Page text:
#5 UGLY FOOD IDENTIFICATION

Living Lab #5: Ugly food identification

Ugly food identification

It is estimated that one third of the EU's total agricultural production is lost as "ugly" food, although of perfectly good quality. To avoid this waste, ugly food needs to be identified early, its quality needs to be guaranteed and its shelf life needs to be assessed.

This Living Lab is focused on the production stage of industrial sectors such as Tropical Crops (avocado) and Horticulture (tomato and cucumber), aiming to develop a Living Lab environment that will enable the grading of vegetables and fruits at an early stage, using non-destructive and multi-attribute analysis techniques, applied to a single fruit/vegetable or a whole lot.

The problem is late identification of ugly food

The current state-of-the-art regarding the processing of "ugly food" could be described as late selection of food that is often done manually or with outdated technology, creating a huge food loss problem. 
 
Two major obstacles have been identified when it comes to growing vegetables for the retail industry: 
  • Identification of ‘ugly food’ or non-compliance to retail requirements at a late stage reduces the possibilities for alternative valorisation.
  • Marketing and logistics decisions towards reducing FLW are difficult, as reliable information on food shelf-life losses and alternative opportunities are missing.

Did you know?

  • An estimated one third of the EU's total agricultural production is lost as "ugly" food, although of perfectly good quality. 

Recovery strategies with an impact

The aim of the Andalusian Living Lab is to identify, guarantee the quality and assess the shelf life of food so that the recovery strategies of retailers for food considered "ugly" have a real impact on consumers.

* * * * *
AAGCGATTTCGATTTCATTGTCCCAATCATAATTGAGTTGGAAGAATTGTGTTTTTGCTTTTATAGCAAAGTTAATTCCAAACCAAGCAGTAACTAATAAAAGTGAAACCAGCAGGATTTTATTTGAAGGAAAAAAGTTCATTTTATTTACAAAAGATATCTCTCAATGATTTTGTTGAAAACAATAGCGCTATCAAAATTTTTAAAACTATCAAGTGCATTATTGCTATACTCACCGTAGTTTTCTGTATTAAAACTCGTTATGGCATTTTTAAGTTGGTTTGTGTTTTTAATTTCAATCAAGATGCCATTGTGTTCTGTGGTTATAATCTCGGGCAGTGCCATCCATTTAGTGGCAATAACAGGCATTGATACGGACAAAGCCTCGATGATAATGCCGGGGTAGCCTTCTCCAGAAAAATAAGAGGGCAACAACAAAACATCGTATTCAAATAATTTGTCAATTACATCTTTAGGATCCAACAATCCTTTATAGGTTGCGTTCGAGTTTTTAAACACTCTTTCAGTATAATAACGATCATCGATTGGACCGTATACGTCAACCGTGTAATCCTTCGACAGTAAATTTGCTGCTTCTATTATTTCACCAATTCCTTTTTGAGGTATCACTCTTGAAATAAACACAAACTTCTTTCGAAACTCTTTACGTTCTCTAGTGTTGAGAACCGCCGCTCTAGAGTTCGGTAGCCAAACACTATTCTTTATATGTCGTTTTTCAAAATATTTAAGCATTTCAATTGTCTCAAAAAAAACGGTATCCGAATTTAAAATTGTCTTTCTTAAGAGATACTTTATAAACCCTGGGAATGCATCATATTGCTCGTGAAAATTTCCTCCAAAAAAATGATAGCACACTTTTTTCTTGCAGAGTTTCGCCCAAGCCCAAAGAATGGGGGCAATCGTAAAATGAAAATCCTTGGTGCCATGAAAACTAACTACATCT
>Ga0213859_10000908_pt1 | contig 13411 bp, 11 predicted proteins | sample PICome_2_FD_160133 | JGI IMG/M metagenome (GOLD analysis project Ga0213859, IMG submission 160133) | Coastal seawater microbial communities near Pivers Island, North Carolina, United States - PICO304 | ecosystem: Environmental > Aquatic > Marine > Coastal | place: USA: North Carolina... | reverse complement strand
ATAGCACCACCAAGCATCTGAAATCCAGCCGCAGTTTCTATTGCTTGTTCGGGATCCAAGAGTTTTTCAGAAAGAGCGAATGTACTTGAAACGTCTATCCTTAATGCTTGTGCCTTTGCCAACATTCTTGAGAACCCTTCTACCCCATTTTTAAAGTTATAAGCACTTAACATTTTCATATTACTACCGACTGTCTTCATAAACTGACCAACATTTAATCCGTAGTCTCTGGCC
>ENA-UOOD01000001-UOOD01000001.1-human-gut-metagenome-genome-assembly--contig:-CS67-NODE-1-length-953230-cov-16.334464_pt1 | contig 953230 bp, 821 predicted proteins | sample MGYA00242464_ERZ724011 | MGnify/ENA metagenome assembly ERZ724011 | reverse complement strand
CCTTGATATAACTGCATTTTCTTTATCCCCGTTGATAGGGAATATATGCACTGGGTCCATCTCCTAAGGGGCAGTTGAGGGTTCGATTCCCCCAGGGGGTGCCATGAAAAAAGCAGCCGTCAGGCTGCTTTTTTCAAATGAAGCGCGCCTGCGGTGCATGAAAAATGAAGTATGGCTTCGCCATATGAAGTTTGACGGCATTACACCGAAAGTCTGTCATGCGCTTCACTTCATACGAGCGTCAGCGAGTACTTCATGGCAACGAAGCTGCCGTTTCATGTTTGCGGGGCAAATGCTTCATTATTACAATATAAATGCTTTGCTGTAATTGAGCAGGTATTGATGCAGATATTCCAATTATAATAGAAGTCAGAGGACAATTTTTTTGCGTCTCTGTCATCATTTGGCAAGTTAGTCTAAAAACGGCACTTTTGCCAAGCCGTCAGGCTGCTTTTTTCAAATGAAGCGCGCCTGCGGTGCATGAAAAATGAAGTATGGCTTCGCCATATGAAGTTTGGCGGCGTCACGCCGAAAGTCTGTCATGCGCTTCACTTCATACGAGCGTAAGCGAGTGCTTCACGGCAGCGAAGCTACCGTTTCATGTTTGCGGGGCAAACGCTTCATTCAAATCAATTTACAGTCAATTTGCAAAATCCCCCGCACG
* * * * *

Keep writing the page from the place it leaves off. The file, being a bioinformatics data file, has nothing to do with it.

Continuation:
The Andalusian Living Lab will assess compliance with retail requirements for fruit and vegetables, at an early stage, by means of non-destructive analysis. In this way, it aims to reduce food waste at producer and retailer level.
 
In brief, the main goals of this Living Lab are:
  • To improve value chains’ optimization and transparency by means of non-destructive analysis and multi-attribute classification techniques. 
  • Study and improve the recovery practices for FLW. 
  • To improve storage and logistics management.  
  • To increase forecasting and sharing information regarding the studied value chains. 
  • Further collaboration efforts within the supply chain involving producer, retailer and consumer. 
  • To determine potential technological solutions and further developments to be implemented. 

It is the ambition of this Living Lab to reduce the FLW in two steps of the production chain:

Life cycle stage:

Life cycle stage SILL FLW reduction total objective:

Processing

4%

Wholesale and Retail

1%

Table 1: FLW redeuction in two steps of the production chain

Partners

FCTA (multisectoral innovation cluster) is the leader of this Living Lab, IFAPA is involved as research and transfer centre, GRUPO LA CAÑA as host demonstrator and MULTISCAN as technology developer specialised on spectroscopy.
Expected outcome 
 
The technology being tested within this Living Lab allows “ugly food” selection to be performed at a very early stage and in an efficient manner. The main innovation is the combination of artificial intelligence (AI) and real-time data processing techniques with further hardware development which would facilitate non-destructive sensors deployment at industrial environments.
 
The final products/services will be:
  • Multi-sensor platform with capacity of analysing and processing around 300,000 fruits / hour and with the possibility of classification in three different outputs based on quality, shelf-life parameters and organic/inorganic origin. 
  • Data service platform to control input produce.
This technology would enable producers and other actors of the production chain to save a lot of energy, money and other resources. 
 
The producer will be able to avoid discarding food, also optimising logistical aspects of storage as it would be possible to manage batches of products with the same shelf life.
 
On the retail side, it would be possible to buy products with a known shelf life, providing better offers to the consumer and better logistics/storage management.
 
It will also seek to guarantee quality products with a known shelf-life for the retailer, providing market strategies for 'imperfect' fruit and vegetables and optimising logistics management.

Contact

Jose Luis Gallego Álvarez
CTA
Spain

negocio@corporaciontecnologica.com

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